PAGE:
Tax Reporting of Stock Options

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Leesbro63
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Tax Reporting of Stock Options

Post by Leesbro63 »

I prepare tax returns for a close family member who works for a large corporation. In 2022, they exercised some stock options and immediately sold half of the stock and kept the other half. I want to be sure that I report this correctly, as I have not done this before.

Their W-2 includes the proceeds in Box 1, Wage Tips & Other Compensation. Box 14 also shows code DD and the amount of the stock option sale. It's not clear to me how the DD amount in box 14 translates into Turbotax, if at all. The amount of the sale, with a zero basis, is included in gross compensation, so I know that is being taxed.

This family member also got a Form 3921 that I've never seen before. It shows the exercise price per share, the fair market value on exercise and the amount of shares exercised.

I'm thinking that there is some sort of capital gain component here.

I don't expect a full tutorial on a Bogleheads thread for this, but perhaps one of the tax people can give me and overview and point me to some easy-to-grasp sources. I'm a pretty good amateur at this, but I'm not a CPA.
howard71
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Re: Tax Reporting of Stock Options

Post by howard71 »

Sounds to me like the proceeds of the sale were already taxed as ordinary income.

So don't make the same mistake I did years ago and assume you don't have to do anything else. If things still work the way they did back then, the brokerage transaction was reported to the IRS and needs to be accounted for with a schedule C (if memory serves me right) showing no gain on the transaction.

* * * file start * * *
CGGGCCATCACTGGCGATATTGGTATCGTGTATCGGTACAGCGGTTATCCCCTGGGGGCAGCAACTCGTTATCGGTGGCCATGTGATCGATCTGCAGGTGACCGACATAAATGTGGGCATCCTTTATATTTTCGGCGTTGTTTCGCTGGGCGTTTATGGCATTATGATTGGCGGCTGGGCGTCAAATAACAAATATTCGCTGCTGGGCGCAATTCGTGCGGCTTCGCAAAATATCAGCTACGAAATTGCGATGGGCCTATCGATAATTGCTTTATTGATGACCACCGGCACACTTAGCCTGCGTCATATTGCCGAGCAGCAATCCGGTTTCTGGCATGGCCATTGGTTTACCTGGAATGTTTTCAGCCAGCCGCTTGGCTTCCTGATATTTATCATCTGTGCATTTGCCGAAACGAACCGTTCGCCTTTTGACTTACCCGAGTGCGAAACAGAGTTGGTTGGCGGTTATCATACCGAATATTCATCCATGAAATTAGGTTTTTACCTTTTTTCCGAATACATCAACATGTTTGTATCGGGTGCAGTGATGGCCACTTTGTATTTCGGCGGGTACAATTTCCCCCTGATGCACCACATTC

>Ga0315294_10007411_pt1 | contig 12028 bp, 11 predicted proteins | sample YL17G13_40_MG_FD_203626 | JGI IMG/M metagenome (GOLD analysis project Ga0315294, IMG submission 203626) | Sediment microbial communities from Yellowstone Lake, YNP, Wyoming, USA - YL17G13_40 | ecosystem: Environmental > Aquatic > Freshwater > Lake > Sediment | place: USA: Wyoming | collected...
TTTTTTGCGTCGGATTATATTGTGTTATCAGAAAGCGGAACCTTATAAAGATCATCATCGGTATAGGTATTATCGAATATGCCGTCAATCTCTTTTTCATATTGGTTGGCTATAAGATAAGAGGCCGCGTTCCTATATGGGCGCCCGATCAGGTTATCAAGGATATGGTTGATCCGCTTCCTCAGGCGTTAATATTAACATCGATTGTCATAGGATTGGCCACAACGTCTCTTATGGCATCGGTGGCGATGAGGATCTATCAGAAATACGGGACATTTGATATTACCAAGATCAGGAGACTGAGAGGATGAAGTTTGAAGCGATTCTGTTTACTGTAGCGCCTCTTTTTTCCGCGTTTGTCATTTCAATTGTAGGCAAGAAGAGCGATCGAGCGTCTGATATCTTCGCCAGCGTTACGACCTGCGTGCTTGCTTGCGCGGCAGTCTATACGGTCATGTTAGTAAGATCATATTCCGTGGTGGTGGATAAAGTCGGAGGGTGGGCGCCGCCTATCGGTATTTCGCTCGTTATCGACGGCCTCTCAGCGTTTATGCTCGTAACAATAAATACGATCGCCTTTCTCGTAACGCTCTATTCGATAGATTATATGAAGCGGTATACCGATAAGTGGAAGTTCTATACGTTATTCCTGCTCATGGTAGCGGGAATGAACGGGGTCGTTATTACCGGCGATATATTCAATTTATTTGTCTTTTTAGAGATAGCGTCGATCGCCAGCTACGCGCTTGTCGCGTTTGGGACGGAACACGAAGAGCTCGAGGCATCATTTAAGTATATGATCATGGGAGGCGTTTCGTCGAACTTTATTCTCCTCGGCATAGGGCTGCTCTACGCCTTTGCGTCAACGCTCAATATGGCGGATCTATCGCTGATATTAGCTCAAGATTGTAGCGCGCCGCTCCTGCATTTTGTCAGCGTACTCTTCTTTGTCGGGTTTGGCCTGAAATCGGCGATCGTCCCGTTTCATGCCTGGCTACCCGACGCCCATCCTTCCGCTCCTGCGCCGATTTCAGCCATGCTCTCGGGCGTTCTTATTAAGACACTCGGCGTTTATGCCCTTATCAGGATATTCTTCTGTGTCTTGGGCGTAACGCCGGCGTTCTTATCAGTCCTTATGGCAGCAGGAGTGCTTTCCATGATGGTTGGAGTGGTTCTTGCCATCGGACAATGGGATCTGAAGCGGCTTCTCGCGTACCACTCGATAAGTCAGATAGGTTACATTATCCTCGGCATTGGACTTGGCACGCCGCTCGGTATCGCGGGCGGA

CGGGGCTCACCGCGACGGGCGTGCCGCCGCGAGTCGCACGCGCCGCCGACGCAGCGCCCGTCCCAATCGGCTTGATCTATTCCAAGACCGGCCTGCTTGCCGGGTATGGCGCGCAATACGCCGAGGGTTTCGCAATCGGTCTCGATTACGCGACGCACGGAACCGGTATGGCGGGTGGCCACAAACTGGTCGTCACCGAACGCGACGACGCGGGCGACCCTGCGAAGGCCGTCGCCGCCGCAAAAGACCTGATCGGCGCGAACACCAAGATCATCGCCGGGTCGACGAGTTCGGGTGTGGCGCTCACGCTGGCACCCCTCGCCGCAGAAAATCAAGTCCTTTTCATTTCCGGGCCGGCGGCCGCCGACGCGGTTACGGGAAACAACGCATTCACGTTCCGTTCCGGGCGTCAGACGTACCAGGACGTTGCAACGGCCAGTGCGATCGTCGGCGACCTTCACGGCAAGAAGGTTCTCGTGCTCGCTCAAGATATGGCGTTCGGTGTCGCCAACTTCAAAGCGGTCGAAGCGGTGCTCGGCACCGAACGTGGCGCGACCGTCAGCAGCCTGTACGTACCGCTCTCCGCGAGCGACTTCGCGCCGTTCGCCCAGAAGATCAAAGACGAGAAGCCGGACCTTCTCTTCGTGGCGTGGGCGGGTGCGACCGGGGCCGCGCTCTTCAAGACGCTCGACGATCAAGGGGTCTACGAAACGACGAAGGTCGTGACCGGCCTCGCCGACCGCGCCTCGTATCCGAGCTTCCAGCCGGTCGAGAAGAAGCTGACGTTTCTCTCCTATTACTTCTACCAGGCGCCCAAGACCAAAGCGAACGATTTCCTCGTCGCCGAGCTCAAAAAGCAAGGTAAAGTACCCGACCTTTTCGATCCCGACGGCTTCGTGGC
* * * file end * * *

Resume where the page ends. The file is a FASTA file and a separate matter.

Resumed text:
I got a shocking letter from the IRS when I failed to do this, informing me I owed them about $25k. Didn't have to pay it but it took me a while to figure it out and submit the schedule C.
Topic Author
Leesbro63
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Re: Tax Reporting of Stock Options

Post by Leesbro63 »

howard71 wrote: Sun Jan 22, 2023 9:03 am Sounds to me like the proceeds of the sale were already taxed as ordinary income.

So don't make the same mistake I did years ago and assume you don't have to do anything else. If things still work the way they did back then, the brokerage transaction was reported to the IRS and needs to be accounted for with a schedule C (if memory serves me right) showing no gain on the transaction.

I got a shocking letter from the IRS when I failed to do this, informing me I owed them about $25k. Didn't have to pay it but it took me a while to figure it out and submit the schedule C.
Do you mean Schedule D? I think you’re onto something but what to do is still fuzzy.
jebmke
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Re: Tax Reporting of Stock Options

Post by jebmke »

Leesbro63 wrote: Sun Jan 22, 2023 11:13 am